Kate’s Review: “The Loney”

25458371Book: “The Loney” by Andrew Michael Hurley

Publishing Info: John Murray, August 2015 (first published September, 2014)

Where Did I Get This Book: The library!

Book Description: If it had another name, I never knew, but the locals called it the Loney – that strange nowhere between the Wyre and the Lune where Hanny and I went every Easter time with Mummer, Farther, Mr and Mrs Belderboss and Father Wilfred, the parish priest.

It was impossible to truly know the place. It changed with each influx and retreat, and the neap tides would reveal the skeletons of those who thought they could escape its insidious currents. No one ever went near the water. No one apart from us, that is.

I suppose I always knew that what happened there wouldn’t stay hidden for ever, no matter how much I wanted it to. No matter how hard I tried to forget…

Review: Gothic horror is a genre that has been making something of a comeback in recent years. The themes of isolation and madness and the inability to trust what you are seeing are all very upsetting, and in a time when manor homes and country life has changed and dwindled these themes have evolved to fit even the urban life. So perhaps our recent fears of losing touch with each other in spite of being so connected have paved the way for this comeback. “The Loney” by Andrew Michael Hurley goes back to the basics of the gothic horror novel, setting it in an earlier time and yet making it feel even earlier. Though it takes place in the 1970s in England, sometimes I felt like it was the turn of the century given the superstitions and moralities that ruled in this book.

It concerns Smith, a man who in present days hears of a news story of a child’s remains, found in the area where his family took a Catholic Pilgrimmage in the 1970s when he was a boy. He takes the reader back in time to this long forgotten and repressed weekend. His older brother, Hanny, can’t talk, and their mother Mummer, zealously Catholic and desperate to cure him, thinks that a ritual in this area will cure him. Her strict and dogmatic approach to Catholicism is in stark contrast to that of the new Priest, Father Bernard, who is far more meditative and lenient when it comes to Christ’s teachings. The Old Ways versus Reform is one of the many themes in this book, as change is both sought out but also feared. Mummer doesn’t believe that medicine can cure Hanny, but also thinks that this new Priest isn’t devout enough, in spite of the fact he very well may be representative of changing times and ideals. Mummer is putting her faith into Father Bernard, but has no actual faith in him because he doesn’t line up with what she thinks faith should be. The priest who better lines up with her was Father Wilfred, a tyranical and steadfast priest who passed away shortly before their trip, a death surrounded by strange rumors of it’s circumstances.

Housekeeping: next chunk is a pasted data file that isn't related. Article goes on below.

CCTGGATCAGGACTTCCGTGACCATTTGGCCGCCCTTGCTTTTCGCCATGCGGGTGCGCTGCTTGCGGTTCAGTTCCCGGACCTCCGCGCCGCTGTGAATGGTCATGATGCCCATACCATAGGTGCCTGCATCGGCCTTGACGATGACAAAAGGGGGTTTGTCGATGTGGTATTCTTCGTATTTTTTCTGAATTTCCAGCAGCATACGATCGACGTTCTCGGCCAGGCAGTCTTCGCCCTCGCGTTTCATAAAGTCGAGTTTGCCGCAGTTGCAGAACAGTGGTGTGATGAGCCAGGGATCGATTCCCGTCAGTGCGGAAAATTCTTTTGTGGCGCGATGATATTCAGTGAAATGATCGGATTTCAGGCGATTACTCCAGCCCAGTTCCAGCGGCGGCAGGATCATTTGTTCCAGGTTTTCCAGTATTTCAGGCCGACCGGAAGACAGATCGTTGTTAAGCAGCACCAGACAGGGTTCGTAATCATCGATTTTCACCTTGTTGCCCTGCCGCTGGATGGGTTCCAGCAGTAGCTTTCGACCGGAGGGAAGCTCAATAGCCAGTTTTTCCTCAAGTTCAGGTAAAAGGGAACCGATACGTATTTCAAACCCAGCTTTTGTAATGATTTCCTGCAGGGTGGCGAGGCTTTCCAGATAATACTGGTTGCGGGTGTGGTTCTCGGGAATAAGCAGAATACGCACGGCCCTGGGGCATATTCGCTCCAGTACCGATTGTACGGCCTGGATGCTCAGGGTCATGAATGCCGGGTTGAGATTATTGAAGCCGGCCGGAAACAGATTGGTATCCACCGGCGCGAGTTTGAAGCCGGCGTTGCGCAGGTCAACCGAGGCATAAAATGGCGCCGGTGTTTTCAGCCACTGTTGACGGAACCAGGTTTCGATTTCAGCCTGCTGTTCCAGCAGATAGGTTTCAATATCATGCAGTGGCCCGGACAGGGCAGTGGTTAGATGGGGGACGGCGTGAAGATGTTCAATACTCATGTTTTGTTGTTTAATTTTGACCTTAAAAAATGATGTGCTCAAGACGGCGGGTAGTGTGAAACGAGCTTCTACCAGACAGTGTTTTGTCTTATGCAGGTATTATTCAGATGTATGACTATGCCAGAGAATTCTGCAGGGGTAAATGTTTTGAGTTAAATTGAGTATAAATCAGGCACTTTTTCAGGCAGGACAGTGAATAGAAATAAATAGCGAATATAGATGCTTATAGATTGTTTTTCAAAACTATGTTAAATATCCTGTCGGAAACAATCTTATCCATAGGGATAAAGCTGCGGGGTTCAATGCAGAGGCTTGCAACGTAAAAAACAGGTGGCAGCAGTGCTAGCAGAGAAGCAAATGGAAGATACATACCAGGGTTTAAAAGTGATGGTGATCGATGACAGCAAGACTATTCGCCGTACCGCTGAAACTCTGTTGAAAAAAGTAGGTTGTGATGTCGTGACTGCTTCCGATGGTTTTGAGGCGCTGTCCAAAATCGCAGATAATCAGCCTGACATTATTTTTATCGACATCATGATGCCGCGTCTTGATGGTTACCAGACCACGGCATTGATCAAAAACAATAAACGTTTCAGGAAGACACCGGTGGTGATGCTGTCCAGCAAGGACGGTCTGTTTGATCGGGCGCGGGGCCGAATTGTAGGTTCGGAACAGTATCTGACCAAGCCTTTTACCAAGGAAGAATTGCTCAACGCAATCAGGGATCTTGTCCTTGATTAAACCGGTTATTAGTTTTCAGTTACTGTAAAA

And then there are the locals, which consist of two groups. The first is a man and woman couple, and a pregnant teenager that Hanny is especially taken by. Smith and Hanny don’t get much concrete information about the girl, why she is here, and who the father of her child is. Just that this may not necessarily be her first time at the birthing rodeo. Then there are the strange men who wander through the countryside with their dog, and in and out of the pilgrims’ path. I couldn’t help but get some serious “Wicker Man” (the original, not the terrible remake) vibes whenever they came into play, their own beliefs in stark contrast to those of Mummer and Father Bernard (and the newly deceased Father Wilfred). They too have their own rituals and beliefs, and their own zealotry. I can’t say that the way that they were mysterious and threatening in their weird ways was a new concept, but it did serve an interesting purpose in this book when contrasted with Mummer’s beliefs. Mummer may be faithful and righteous, but she is cruel and cold to her children, especially Hanny. And then you have the strange and threatening locals who have their own anti-Christian beliefs, but who ultimately get shit done in their own ways, even if it is also pretty terrible. And given that this book takes place in Lancashire, the area that has a history of witch trials and witch burnings, the locals and their motives and powers are all the more relevant and creepy. It became clear by the end that “The Loney” was a meditation of faith, religion, and true belief at the expense of others. Even if true belief does work in some cases, there is always going to be some kind of cost.

I say that this is horror because the setting is classic to the genre. The characters wander around misty and dank moors, surrounded by coastline, marsh, and ruins. Smith feels alone in his own fears and skepticism of how this pilgrimage will go, but his love for his older brother makes him desperate to believe that all is well, even when it’s clear that it most certainly isn’t. But while the themes were spot on in this book, in gothic tone and religious reflection, I think that my biggest problem with this book was that it wasn’t particularly scary. At least not to me. I had gone in expecting some kind of slow burn creepiness that would unsettle me through and through, but instead I was just sort of ‘oh. okay’ by the end of it. The themes are interesting, and I liked the comparison and contrasting between the Catholic beliefs and the beliefs and strange, Nativity-esque ritual that the locals were doing (and whose grim climax fittingly happens during Easter weekend). The metaphor and symbolism weren’t lost on me. But I wish that it had been scarier.